Micky Dolenz and Michael Nesmith have been friends for a very long time, and for decades Dolenz has been part of a band—The Monkees—for which Nesmith was a primary songwriter. So Dolenz Sings Nesmith is not the first time Dolenz has sung Nesmith-penned songs.
So what’s new?
For one, it’s Dolenz’s first solo album in nine years, so for fans it’s a rare opportunity to hear how he’s doing. And from the sound of it, Micky Dolenz doing really well. Voices naturally change with age and not all singers are able to adapt their style to their new sound. But amazingly, the 76-year-old sounds remarkably like his younger self. Any change with time adds texture to the arrangements he gave to his friend’s songs. It’s a credit to not just Dolenz but Nesmith’s songwriting, as well as Nez’s son Christian Nesmith’s skills as a producer.
The simple arrangements through most of the album serve to drive home the tribute. They let Nesmith’s songwriting shine through, both musically and lyrically, in a way they couldn’t do as well through the Monkees‘ rock and pop psychedelia. Opening track “Carlisle Wheeling,” originally an unreleased Monkees song that turned into a Nesmith solo effort, is one of the more robust arrangements with strings and full band. Still, it’s an acoustic and relatively minimalist arrangement.
The second song is the album’s highlight. Linda Ronstadt classic “Different Drum,” from her time with the Stone Poneys, is a Nesmith song, but one he didn’t originally perform by himself or in one of his bands. The arrangement, a harmonica-heavy folk-rock treatment that feels more energetic than the original, is as close as anyone has come in a long time to translating late ’60s and early ’70s musical trends to modern sound and production. It doesn’t feel even the slightest bit dated despite its age.
Following that, “Don’t Wait For Me,” from the Monkees’ 1969 album Instant Replay, gives an idea of what the Monkees would have sounded like on MTV’s “Unplugged.” While the original was one of the band’s more mellow and country-inspired songs, Dolenz’s version is just a vocal track over an acoustic guitar.
“Marie’s Theme” is notable largely for the touch of synth, though it’s not surprising. Micky Dolenz famously bought the third-ever Moog synthesizer and played it on the Nesmith-penned “Daily Nightly,” making it one of the first rock songs to use the instrument. Was it an intentional homage? Almost definitely not, but it’s comforting to know that the more things change, the more they stay the same.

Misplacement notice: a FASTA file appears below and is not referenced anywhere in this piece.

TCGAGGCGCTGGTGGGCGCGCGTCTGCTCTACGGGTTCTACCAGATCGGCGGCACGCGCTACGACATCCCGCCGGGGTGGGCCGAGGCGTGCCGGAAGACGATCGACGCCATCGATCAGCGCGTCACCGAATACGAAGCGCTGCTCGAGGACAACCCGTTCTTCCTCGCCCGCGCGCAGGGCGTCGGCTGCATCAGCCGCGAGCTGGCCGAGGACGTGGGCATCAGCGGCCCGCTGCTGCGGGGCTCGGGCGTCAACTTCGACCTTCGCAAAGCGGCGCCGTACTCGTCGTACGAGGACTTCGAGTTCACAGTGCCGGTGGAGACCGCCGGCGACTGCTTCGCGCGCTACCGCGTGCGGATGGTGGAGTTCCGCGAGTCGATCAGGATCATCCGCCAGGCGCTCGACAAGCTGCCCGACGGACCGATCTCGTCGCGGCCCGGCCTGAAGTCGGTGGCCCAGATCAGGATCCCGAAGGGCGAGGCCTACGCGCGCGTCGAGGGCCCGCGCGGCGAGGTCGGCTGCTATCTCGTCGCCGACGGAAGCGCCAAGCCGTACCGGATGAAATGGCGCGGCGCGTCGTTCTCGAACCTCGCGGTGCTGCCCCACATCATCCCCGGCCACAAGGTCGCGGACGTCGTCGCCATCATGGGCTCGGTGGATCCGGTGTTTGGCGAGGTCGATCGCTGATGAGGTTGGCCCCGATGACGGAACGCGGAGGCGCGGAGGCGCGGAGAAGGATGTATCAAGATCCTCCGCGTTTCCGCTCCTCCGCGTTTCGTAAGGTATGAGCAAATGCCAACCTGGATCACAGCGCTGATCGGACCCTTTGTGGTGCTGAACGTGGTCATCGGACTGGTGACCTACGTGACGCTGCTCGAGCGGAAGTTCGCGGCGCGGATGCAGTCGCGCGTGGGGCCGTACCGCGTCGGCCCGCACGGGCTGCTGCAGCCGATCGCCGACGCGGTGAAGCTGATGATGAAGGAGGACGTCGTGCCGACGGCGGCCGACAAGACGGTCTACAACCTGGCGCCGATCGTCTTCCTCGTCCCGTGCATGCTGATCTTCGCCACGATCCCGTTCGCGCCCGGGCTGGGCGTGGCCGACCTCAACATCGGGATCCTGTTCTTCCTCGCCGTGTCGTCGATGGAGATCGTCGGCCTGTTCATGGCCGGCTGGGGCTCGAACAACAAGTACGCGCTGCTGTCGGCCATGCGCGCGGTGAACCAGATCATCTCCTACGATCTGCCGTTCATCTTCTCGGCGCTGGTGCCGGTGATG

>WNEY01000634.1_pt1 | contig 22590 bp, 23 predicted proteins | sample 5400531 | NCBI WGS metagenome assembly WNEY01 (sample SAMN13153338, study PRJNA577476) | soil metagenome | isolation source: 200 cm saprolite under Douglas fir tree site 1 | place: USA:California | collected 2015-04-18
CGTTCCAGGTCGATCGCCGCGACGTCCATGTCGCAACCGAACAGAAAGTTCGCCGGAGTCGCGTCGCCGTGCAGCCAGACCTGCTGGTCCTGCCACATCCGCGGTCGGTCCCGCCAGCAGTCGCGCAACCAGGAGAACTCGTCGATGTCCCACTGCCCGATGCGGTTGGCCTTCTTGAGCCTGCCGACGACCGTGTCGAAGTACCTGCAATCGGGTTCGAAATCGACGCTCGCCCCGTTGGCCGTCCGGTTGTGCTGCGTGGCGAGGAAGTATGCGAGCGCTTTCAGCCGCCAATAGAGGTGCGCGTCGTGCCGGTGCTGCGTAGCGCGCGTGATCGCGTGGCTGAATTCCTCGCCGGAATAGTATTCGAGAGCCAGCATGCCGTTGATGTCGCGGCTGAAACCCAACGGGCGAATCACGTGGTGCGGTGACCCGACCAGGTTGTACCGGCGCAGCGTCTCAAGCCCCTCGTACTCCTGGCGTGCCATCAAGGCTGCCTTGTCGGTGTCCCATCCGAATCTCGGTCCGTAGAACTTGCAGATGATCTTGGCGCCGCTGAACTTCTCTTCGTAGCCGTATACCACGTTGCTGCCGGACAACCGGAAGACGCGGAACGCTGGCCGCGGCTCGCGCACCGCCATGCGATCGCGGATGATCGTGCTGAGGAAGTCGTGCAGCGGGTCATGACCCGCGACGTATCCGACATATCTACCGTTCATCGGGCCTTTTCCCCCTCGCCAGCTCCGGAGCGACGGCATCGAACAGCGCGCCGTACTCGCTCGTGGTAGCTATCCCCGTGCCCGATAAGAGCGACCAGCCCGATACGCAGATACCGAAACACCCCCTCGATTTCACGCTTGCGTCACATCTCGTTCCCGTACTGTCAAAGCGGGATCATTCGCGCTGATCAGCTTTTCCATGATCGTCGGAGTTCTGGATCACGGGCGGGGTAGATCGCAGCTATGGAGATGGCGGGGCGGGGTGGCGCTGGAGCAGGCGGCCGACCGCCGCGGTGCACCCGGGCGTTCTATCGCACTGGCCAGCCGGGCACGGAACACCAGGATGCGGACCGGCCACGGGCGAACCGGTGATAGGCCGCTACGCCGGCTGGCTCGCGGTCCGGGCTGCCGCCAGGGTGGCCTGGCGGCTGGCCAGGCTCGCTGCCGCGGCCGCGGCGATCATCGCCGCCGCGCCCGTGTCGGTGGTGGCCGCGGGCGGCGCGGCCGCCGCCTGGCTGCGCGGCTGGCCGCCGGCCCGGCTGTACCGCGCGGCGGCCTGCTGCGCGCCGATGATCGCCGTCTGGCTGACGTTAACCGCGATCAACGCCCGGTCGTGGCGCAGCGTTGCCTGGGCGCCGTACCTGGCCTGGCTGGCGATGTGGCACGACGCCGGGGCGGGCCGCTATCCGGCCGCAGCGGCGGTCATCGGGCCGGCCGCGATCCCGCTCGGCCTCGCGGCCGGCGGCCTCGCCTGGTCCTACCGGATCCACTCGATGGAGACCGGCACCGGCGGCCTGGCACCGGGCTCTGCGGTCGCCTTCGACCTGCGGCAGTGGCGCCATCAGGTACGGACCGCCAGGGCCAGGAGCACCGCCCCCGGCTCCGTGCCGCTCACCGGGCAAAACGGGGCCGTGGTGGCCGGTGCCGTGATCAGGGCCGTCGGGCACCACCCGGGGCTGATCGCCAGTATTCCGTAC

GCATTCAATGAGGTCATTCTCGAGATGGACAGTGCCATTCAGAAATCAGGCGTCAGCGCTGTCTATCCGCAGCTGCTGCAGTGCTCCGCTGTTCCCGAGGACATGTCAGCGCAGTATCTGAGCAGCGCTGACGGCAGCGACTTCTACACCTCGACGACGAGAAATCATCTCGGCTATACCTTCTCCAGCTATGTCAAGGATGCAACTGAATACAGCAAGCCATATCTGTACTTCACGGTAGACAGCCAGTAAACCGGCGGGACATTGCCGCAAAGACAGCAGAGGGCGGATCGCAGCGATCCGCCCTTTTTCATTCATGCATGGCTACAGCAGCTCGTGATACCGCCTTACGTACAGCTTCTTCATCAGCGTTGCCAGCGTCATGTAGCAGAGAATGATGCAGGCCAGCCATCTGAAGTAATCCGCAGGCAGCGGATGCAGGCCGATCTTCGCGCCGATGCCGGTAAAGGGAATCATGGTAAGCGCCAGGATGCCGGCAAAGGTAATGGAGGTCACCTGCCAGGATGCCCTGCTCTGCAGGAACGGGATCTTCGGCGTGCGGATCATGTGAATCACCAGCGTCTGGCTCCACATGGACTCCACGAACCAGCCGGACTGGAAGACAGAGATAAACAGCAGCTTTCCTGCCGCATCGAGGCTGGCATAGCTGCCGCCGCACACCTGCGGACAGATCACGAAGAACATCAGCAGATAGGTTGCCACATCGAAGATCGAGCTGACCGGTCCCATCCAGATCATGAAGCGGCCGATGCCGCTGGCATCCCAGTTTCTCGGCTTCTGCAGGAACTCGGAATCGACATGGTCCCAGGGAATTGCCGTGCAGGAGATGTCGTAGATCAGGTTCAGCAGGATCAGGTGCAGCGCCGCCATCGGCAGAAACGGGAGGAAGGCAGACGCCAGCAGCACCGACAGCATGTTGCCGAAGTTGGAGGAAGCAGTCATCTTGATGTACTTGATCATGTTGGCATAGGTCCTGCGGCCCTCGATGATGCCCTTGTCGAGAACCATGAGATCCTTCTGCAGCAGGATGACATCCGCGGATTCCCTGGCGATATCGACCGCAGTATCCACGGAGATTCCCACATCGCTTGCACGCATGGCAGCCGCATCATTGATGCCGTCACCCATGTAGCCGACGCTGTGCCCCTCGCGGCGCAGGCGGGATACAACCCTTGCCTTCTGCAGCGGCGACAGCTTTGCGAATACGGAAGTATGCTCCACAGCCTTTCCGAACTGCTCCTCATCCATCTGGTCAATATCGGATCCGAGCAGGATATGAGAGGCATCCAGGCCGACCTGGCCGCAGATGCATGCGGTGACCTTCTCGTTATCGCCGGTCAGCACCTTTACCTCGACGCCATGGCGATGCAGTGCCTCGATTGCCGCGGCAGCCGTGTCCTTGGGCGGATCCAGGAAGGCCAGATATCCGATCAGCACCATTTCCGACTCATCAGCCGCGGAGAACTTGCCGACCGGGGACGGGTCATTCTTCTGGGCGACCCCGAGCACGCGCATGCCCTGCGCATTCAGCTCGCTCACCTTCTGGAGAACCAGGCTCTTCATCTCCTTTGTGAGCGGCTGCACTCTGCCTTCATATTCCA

One thing that couldn’t be coincidental is the next pair of songs. “Nine Time Blue,” recorded in 1968 and played live on “The Johnny Cash Show” in 1969 but not released until 1987’s Missing Links, is turned into a piano ballad. It merges directly into “Little Red Rider,” originally by Nesmith’s First National Band, which is turned from its original keyboard, bass and drum song to Dolenz Sings Nesmith’s only full-blown rock and roll song. With all due respect to Nesmith, the latter sounds much better as a rock tune, and shows that Dolenz still has rock chops.
Perhaps the biggest change to a song’s character is “Circle Sky.” The version on Head is a fairly typical pop-rock song of the era, good but not groundbreaking in the era when the Beatles were experimenting with South Asian instruments and other new-to-the-rock-scene sounds. Micky Dolenz fixes that by opening his version of “Circle Sky” with Eastern strings and a heavy beat. His vocals evoke the soaring psychedelia of 1968 in a way the original definitely did not when it was released in 1968. It’s interesting to consider how the Monkees’ trajectory would have differed had they released this version back then, putting themselves on the cutting edge with the album rather than beginning the end.
Closing out the album is the banjo-intensive “Propinquity,” the trippy “Tapioca Tundra,” and the wistful and nostalgic-sounding “Only Bound.” Final track “You Are My One,” at a minute long, serves largely as an outro.
In addition to being a great tribute to Michael Nesmith sung by his friend and produced by his son, Dolenz Sings Nesmith shows that old dogs can learn new tricks. Whether the old dog is Dolenz himself—who sounds half his age across a variety of styles and genres—or whether the old dogs are the songs themselves—many of which still sound fresh 50 years after they were written—it’s an airtight case in favor of reexamining the classics.
Follow editor Daniel J. Willis at Twitter.com/BayAreaData.